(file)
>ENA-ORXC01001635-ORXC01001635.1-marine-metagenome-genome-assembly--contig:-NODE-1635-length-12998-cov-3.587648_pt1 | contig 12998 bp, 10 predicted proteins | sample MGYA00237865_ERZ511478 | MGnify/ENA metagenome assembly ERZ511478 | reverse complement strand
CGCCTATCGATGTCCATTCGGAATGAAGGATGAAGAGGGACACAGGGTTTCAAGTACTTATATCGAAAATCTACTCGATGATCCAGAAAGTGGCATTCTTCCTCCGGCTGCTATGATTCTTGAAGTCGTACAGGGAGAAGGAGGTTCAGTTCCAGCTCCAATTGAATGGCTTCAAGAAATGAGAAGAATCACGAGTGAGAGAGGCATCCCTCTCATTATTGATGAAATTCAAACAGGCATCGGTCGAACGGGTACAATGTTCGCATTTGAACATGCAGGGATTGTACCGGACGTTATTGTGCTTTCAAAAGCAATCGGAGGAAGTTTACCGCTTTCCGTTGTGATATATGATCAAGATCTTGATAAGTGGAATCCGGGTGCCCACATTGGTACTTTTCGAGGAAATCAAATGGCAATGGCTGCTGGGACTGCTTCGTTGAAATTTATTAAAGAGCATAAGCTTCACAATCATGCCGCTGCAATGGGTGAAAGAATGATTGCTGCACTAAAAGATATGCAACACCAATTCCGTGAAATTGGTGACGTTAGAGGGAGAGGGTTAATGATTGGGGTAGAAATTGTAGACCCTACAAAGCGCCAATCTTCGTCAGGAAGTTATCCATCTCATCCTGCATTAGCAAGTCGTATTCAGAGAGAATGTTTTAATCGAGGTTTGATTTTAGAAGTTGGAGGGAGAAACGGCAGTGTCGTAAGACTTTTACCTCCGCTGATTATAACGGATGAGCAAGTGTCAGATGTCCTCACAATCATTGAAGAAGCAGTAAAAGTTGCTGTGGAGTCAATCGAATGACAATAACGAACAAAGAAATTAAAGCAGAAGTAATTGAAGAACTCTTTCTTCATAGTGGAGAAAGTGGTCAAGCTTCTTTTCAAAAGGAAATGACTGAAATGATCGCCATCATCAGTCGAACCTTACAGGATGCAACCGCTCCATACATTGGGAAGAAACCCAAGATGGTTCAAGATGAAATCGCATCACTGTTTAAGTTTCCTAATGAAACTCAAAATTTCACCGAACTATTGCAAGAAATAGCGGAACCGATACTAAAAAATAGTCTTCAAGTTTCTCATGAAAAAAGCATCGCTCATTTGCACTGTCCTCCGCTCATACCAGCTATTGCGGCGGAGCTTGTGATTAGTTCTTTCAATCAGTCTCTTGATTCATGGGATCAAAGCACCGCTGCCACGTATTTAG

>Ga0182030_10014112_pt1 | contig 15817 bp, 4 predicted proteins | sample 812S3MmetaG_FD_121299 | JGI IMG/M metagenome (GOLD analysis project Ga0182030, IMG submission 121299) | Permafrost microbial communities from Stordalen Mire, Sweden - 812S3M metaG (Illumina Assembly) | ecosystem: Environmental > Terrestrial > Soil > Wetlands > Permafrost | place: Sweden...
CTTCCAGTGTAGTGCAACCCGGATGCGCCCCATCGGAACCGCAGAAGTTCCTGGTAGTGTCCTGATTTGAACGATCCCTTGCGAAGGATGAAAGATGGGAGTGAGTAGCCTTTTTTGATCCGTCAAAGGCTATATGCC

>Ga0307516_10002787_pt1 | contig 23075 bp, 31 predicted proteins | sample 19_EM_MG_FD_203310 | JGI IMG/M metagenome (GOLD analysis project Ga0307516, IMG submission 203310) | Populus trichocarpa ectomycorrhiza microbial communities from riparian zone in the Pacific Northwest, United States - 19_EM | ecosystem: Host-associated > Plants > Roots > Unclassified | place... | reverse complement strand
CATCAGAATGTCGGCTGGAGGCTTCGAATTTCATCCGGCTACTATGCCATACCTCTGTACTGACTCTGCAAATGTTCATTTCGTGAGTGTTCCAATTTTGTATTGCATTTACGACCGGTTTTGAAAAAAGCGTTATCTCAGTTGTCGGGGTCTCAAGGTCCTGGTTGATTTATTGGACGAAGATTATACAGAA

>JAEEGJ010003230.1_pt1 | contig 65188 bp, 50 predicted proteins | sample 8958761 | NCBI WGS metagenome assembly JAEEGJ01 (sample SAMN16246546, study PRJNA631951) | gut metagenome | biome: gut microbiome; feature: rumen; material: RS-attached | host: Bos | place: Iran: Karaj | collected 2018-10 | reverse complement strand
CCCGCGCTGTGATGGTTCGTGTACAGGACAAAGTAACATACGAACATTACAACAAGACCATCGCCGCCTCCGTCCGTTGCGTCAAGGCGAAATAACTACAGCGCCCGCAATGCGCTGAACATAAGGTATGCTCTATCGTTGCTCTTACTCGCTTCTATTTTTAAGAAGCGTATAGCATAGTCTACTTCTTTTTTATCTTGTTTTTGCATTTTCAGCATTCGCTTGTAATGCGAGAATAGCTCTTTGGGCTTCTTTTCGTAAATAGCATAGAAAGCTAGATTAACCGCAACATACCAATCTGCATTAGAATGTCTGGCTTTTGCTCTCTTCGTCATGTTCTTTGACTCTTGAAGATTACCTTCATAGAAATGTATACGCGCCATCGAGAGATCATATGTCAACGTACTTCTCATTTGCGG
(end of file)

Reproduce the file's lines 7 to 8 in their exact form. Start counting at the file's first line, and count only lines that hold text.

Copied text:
>JAEEGJ010003230.1_pt1 | contig 65188 bp, 50 predicted proteins | sample 8958761 | NCBI WGS metagenome assembly JAEEGJ01 (sample SAMN16246546, study PRJNA631951) | gut metagenome | biome: gut microbiome; feature: rumen; material: RS-attached | host: Bos | place: Iran: Karaj | collected 2018-10 | reverse complement strand
CCCGCGCTGTGATGGTTCGTGTACAGGACAAAGTAACATACGAACATTACAACAAGACCATCGCCGCCTCCGTCCGTTGCGTCAAGGCGAAATAACTACAGCGCCCGCAATGCGCTGAACATAAGGTATGCTCTATCGTTGCTCTTACTCGCTTCTATTTTTAAGAAGCGTATAGCATAGTCTACTTCTTTTTTATCTTGTTTTTGCATTTTCAGCATTCGCTTGTAATGCGAGAATAGCTCTTTGGGCTTCTTTTCGTAAATAGCATAGAAAGCTAGATTAACCGCAACATACCAATCTGCATTAGAATGTCTGGCTTTTGCTCTCTTCGTCATGTTCTTTGACTCTTGAAGATTACCTTCATAGAAATGTATACGCGCCATCGAGAGATCATATGTCAACGTACTTCTCATTTGCGG